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Addressing mental health amidst school threats

What you can do
Posted at 6:26 PM, Oct 07, 2022
and last updated 2022-10-07 19:26:04-04

Another day of threats at schools across Acadiana on Friday.

In Lafayette, a Paul Breaux Middle School student is now facing terrorizing charges. Police said the student told the school resource officer two students were seen on campus with guns Friday morning — but officers said the information was false and created another crisis. The school was given the all-clear after being searched by Lafayette Police Department and the Sheriff's Office.

In Iberia Parish, the all-clear was given at Anderson Middle School after the campus was evacuated for a bomb threat the same day. That threat was posted to social media.

With that, multiple parents across Acadiana told KATC the effects of these multiple threats go beyond the dismissal bell, changing the tone of dinnertime conversations.

"I'm scared, I'm just scared," 8-year-old Kaisyn Joseph told KATC when asked how he feels about going to school amidst the threats.

Others told KATC that times are changing — parents specifically said they are losing sight of where to turn.

"My grandson has anxiety over this, it's affecting them," said Marjorie Munro, a grandmother to two Lafayette High students and an aunt to one. "They don't really know how to deal with that either, they don't really know what's happening to them."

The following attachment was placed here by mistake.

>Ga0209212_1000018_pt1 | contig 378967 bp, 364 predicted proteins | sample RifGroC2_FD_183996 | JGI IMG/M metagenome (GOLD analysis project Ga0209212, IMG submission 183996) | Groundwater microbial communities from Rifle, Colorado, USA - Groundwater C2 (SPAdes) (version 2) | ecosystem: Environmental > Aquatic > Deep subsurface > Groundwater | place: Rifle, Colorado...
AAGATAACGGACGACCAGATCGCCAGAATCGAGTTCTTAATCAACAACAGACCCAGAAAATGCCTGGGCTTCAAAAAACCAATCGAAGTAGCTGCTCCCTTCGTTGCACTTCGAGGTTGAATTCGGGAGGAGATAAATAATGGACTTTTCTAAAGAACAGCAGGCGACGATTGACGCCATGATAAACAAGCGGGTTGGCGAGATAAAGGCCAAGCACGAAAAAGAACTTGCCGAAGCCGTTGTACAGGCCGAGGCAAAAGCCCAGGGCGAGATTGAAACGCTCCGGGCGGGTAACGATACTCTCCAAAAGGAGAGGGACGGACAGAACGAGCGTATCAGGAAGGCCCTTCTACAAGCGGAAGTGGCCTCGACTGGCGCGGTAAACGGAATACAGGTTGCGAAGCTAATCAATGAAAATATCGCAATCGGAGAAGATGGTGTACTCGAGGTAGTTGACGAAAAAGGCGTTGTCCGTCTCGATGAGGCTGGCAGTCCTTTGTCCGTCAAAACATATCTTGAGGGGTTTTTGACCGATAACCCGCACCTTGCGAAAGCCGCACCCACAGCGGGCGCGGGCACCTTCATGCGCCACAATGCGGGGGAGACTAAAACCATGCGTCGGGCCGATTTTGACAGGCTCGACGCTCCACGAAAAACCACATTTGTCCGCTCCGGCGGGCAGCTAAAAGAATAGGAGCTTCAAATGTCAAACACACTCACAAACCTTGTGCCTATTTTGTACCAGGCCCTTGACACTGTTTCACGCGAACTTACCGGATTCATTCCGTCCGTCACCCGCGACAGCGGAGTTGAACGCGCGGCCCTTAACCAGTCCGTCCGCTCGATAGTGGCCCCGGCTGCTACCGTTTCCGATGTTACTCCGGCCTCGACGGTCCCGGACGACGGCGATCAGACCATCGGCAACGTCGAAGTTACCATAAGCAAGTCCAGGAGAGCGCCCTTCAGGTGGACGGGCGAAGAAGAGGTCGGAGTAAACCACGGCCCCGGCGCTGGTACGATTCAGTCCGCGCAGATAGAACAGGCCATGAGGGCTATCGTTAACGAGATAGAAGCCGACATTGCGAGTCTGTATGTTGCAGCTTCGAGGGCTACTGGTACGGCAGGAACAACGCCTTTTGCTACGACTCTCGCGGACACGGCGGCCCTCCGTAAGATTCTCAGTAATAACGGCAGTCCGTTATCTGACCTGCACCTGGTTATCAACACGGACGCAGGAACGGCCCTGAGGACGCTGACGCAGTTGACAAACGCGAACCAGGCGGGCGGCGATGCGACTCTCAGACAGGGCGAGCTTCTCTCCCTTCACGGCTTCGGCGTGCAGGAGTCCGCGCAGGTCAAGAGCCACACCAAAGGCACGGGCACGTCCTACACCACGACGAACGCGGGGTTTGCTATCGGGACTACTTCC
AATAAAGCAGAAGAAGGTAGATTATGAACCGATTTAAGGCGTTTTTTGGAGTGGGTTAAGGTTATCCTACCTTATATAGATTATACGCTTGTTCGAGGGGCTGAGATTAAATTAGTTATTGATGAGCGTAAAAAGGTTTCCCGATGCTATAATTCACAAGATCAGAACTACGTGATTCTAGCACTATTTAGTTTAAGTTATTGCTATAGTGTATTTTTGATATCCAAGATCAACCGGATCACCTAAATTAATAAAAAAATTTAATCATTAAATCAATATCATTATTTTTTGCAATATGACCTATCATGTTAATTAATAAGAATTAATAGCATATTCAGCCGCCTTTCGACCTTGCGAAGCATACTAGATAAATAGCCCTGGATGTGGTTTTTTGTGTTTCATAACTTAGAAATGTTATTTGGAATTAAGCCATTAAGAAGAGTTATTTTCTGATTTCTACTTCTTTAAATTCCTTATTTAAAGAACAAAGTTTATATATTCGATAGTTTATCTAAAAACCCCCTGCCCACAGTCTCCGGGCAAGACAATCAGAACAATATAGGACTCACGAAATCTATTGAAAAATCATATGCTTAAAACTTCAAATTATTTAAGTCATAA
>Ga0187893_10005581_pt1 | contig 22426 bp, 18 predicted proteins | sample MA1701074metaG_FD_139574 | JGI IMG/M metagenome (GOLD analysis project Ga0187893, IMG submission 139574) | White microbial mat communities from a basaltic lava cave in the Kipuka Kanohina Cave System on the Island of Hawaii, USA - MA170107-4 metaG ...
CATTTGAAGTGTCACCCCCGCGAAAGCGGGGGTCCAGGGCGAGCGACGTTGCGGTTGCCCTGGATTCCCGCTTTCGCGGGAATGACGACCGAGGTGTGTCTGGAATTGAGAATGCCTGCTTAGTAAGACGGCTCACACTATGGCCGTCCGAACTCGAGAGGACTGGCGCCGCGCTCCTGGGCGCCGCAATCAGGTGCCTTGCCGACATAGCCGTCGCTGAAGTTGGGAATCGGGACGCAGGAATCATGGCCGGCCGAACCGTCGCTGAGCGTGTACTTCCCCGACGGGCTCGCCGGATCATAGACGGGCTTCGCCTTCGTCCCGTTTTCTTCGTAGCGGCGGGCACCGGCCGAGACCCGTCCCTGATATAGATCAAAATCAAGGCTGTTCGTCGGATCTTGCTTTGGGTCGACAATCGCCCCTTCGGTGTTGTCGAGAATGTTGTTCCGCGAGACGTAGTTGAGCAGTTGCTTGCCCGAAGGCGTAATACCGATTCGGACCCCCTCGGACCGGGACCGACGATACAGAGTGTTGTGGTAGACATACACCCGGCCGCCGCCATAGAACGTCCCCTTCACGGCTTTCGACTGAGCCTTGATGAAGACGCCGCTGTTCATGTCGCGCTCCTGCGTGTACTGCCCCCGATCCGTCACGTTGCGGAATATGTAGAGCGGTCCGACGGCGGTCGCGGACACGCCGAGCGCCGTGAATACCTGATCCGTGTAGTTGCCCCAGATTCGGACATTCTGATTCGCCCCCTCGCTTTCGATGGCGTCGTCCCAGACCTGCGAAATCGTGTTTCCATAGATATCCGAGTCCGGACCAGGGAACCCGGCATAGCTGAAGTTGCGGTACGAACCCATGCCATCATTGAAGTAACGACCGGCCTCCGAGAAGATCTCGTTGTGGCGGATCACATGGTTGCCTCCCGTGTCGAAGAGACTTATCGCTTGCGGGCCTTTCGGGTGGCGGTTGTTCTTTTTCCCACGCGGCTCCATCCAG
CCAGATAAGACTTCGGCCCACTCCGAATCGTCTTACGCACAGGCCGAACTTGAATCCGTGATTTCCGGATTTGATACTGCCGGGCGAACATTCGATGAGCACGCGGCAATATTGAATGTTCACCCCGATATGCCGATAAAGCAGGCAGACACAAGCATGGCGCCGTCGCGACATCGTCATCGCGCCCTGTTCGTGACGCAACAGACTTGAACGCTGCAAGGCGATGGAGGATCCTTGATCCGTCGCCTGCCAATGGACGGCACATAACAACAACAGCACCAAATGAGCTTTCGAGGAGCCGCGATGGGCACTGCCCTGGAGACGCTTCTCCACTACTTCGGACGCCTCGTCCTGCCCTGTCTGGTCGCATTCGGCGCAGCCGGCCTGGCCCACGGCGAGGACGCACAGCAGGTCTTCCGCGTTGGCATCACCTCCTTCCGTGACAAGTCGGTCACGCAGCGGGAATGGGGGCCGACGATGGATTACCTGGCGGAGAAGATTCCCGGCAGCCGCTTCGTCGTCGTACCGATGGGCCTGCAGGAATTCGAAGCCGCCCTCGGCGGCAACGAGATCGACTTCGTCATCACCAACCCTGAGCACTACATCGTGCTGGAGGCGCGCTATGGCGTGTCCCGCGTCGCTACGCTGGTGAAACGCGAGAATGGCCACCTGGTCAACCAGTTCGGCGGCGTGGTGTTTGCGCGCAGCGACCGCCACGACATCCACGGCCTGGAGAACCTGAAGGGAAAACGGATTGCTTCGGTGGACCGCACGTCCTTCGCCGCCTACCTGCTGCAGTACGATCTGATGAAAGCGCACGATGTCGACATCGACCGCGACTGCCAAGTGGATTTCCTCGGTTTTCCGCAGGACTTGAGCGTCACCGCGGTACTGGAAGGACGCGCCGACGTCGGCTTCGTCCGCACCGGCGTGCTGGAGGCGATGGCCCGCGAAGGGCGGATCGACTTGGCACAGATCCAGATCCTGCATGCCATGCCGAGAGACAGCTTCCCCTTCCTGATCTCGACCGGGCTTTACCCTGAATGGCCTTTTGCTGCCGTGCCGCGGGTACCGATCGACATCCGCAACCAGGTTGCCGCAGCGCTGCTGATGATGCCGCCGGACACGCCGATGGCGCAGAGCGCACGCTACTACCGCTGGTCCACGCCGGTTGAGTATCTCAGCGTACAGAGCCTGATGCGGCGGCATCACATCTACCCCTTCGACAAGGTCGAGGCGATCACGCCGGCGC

In New Iberia, Donald Trahan said he once had doubts about where to send his kids to school.

"I am happy that my children are homeschooled at this point," he said.

Then there's David Wells. A father to a middle school and high school student in New Iberia, he told KATC parents can only do the best they can to understand their children during these unprecedented times.

"You really have to sit down and pay attention to what your child is telling you," Wells said. "And try to read their emotions on it before you can actually give them an answer to what's going on.

Licensed professional counselor Michelle Hernandez told us that's exactly right. However, when it comes to these threats, she said at the end of the day, it's got to do with brain development.

"We can't think long-term about consequences at these young ages," Hernandez, who also has a son at Lafayette High, said. "Which is why when we're that age, we don't make good decisions and we do foolish things because we think we're invincible. People talk about teenagers being invincible thinking that nothing can happen to them when it can."

So what is a parent — or a student, for that matter — supposed to do?

Hernandez told KATC that while it may seem cliche, prioritizing self-care and mindfulness, journaling, and reaching out to a friend are good methods for anyone. For children specifically, contacting a guidance counselor or grown-up you trust helps. She noted that it's easy to feel anxious or depressed during times like these — but parents should also strive for open relationships with their children, so they can better recognize symptoms of these disorders.

"If you notice they're more irritable or sheltered, which many teenagers act that way already because of the changes they're going through, but if you notice that it's getting worse, that's something to watch," Hernandez said. "Also, if they stop participating in activities they previously used to enjoy, that's a red flag."

Hernandez also mentioned that while it may not always be accessible to all families, making an appointment for therapy with a licensed professional can help.

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